The organizer of Non Toxic Portsmouth NH claims there are per- and polyfluoroalkyl substances in the turf, shock pad and backing of the new synthetic field by the Community Campus in Portsmouth, but the city's deputy attorney says they did their due diligence and officials selected a certified PFAS-free artificial turf for the project.

On Thursday morning, Ted Jankowski emailed out a press release saying that independent testing of virgin samples of the field's components indicates the presence of PFAS.


In an interview, Jankowski explained that he was at the field on Mother's Day and since nobody was there, he removed raw samples of the turf from the dumpster. These materials were sent for testing under the guidance of the Ecology Center in Ann Arbor, Mich.

The results showed fluorine, which Jankowski said is an indicator of PFAS.

Jankowski asked city councilors to reconsider using synthetic fields last year during a city council meeting in June, but the contract for the project had already been signed by City Manager Karen Conard.

Conard said at the time that there was a specification for testing by a third party as part of the contract that was signed.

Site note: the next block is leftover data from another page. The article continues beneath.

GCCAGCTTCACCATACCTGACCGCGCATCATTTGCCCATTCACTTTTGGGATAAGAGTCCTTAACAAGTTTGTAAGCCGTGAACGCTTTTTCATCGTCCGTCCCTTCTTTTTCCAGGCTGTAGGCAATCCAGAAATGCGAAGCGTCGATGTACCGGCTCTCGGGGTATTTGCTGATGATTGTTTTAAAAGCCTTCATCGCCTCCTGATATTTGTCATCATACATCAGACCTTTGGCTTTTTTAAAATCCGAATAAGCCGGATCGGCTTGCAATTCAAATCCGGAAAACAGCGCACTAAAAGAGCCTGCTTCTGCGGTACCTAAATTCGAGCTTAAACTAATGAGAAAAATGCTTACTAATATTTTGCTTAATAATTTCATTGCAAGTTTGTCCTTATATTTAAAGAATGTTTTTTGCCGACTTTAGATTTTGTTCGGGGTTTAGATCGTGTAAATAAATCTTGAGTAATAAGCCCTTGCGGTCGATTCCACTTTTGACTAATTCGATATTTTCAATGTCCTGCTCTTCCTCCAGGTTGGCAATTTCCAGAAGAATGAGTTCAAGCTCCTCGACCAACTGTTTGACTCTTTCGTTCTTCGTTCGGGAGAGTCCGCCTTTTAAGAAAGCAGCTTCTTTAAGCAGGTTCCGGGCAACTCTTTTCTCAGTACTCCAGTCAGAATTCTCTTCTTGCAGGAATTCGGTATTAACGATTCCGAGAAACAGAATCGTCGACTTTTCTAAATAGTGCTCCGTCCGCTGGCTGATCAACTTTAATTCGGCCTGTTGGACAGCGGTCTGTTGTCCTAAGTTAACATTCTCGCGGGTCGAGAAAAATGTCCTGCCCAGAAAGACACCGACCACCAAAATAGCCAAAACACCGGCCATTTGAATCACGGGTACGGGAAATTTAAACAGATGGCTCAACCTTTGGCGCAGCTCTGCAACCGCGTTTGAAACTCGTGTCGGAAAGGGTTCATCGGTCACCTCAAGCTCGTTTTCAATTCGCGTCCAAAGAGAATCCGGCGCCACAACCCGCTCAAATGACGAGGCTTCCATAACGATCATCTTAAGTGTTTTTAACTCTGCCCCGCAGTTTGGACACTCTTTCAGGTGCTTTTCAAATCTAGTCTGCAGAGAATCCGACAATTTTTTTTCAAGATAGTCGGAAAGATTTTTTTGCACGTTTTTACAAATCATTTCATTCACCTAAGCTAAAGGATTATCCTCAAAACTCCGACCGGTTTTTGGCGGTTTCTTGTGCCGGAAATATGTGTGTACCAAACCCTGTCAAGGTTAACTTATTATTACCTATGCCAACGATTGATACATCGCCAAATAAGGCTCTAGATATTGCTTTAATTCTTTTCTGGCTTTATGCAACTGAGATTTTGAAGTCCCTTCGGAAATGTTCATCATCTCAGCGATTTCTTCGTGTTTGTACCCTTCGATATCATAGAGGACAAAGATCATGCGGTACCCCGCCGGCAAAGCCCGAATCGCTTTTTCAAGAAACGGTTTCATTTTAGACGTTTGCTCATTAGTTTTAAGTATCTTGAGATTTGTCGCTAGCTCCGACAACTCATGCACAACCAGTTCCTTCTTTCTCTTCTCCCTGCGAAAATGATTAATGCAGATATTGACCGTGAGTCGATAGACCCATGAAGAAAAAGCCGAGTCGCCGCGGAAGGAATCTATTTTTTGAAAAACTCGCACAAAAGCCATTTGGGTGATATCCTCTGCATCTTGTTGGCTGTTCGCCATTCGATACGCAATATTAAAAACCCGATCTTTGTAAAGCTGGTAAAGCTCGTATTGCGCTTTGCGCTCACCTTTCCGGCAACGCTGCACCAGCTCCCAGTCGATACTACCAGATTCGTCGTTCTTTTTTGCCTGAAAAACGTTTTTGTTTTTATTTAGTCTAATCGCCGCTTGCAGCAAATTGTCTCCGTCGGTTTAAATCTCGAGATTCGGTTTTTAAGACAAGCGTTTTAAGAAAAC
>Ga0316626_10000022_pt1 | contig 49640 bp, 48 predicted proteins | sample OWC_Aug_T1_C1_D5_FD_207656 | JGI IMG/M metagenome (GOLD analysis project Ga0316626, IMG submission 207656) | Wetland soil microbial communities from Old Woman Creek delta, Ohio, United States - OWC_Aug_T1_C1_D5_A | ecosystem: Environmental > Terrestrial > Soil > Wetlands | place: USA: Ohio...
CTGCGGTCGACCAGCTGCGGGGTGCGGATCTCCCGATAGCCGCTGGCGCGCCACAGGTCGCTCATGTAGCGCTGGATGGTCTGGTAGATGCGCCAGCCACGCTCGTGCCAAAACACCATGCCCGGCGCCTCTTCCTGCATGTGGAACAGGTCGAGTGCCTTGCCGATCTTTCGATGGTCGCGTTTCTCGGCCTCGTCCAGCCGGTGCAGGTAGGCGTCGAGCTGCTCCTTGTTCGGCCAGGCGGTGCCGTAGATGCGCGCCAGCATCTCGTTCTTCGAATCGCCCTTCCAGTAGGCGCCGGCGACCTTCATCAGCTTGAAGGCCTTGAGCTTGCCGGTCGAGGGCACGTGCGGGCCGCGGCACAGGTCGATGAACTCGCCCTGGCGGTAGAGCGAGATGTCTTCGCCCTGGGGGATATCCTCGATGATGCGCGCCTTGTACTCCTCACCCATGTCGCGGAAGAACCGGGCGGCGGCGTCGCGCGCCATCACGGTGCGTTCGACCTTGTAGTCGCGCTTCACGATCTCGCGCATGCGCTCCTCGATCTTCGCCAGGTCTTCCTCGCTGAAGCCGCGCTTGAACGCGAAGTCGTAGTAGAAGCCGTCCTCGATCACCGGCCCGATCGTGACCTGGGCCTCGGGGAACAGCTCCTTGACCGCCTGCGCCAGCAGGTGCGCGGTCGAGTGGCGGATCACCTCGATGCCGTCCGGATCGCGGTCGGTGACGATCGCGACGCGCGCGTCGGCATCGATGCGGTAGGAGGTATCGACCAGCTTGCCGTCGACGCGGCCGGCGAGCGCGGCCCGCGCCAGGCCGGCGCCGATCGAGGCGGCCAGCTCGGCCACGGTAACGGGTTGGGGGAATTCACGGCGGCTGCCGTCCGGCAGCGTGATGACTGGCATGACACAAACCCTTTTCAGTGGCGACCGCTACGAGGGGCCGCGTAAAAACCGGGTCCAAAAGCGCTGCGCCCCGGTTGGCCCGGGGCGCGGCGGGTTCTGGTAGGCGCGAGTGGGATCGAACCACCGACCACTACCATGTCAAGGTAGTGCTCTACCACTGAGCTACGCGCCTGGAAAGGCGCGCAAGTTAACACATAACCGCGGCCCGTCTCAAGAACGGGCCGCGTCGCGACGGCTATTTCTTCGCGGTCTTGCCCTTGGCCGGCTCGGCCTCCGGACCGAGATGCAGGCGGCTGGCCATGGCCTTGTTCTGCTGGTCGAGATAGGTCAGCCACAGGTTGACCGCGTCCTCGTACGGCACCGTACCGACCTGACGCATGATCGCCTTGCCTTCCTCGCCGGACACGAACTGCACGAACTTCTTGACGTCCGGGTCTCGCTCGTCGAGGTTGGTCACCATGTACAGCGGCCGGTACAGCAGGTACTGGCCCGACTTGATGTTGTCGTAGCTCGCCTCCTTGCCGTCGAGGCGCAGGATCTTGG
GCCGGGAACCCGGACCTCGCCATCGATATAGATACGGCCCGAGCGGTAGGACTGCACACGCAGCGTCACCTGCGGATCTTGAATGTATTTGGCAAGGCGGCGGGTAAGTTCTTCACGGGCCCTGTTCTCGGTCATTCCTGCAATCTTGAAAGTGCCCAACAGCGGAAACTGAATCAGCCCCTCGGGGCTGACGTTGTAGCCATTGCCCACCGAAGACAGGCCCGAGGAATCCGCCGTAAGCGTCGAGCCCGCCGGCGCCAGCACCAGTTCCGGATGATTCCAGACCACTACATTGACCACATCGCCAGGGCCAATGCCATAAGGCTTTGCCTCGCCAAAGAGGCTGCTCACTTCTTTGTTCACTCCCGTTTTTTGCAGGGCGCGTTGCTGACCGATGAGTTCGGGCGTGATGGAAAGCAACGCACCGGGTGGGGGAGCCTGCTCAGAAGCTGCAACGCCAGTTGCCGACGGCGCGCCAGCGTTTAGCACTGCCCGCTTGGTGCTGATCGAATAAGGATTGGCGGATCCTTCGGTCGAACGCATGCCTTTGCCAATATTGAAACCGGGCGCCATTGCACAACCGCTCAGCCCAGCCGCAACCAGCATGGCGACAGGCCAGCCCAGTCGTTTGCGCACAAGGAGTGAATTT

Jankowski said city leaders and taxpayers should demand accountability for what has happened.

"They spent $1.6 million on a field that is not PFAS free. We could have built four state-of-the-art natural turf fields," Jankowski said. 

On Thursday afternoon, Acting Deputy City Manager and Deputy City Attorney Suzanne Woodland said Jankowski did not coordinate his testing with officials at city hall but she will reach out to him.

"Mr. Jankowski will be invited to share the details of his testing with city staff.  The city contracted for a PFAS-free turf field and if upon review of any information supplied the city staff believes there are further steps to be taken, the city council will be updated," Woodland wrote in a statement.

Woodland said they have every reason to believe the field is safe and PFAS free at this point.

"The city’s consulting engineers conducted toxicology tests on the components of the field that were actually installed which verified that the products were free of PFAS chemicals.  All the testing results are posted on the city’s website under the project page," Woodland wrote. "To reiterate, at this point the city has no evidence that the fields are not as expected, namely PFAS-free and an important recreational resource for our community."

According to the city's website, the infill for the turf is supposed to be a natural product made with crushed walnut shells, which is considered an environmentally sound alternative to rubber or plastic infills.

The field opened on June 9.

Contact Managing News Editor Kimberley Haas at 

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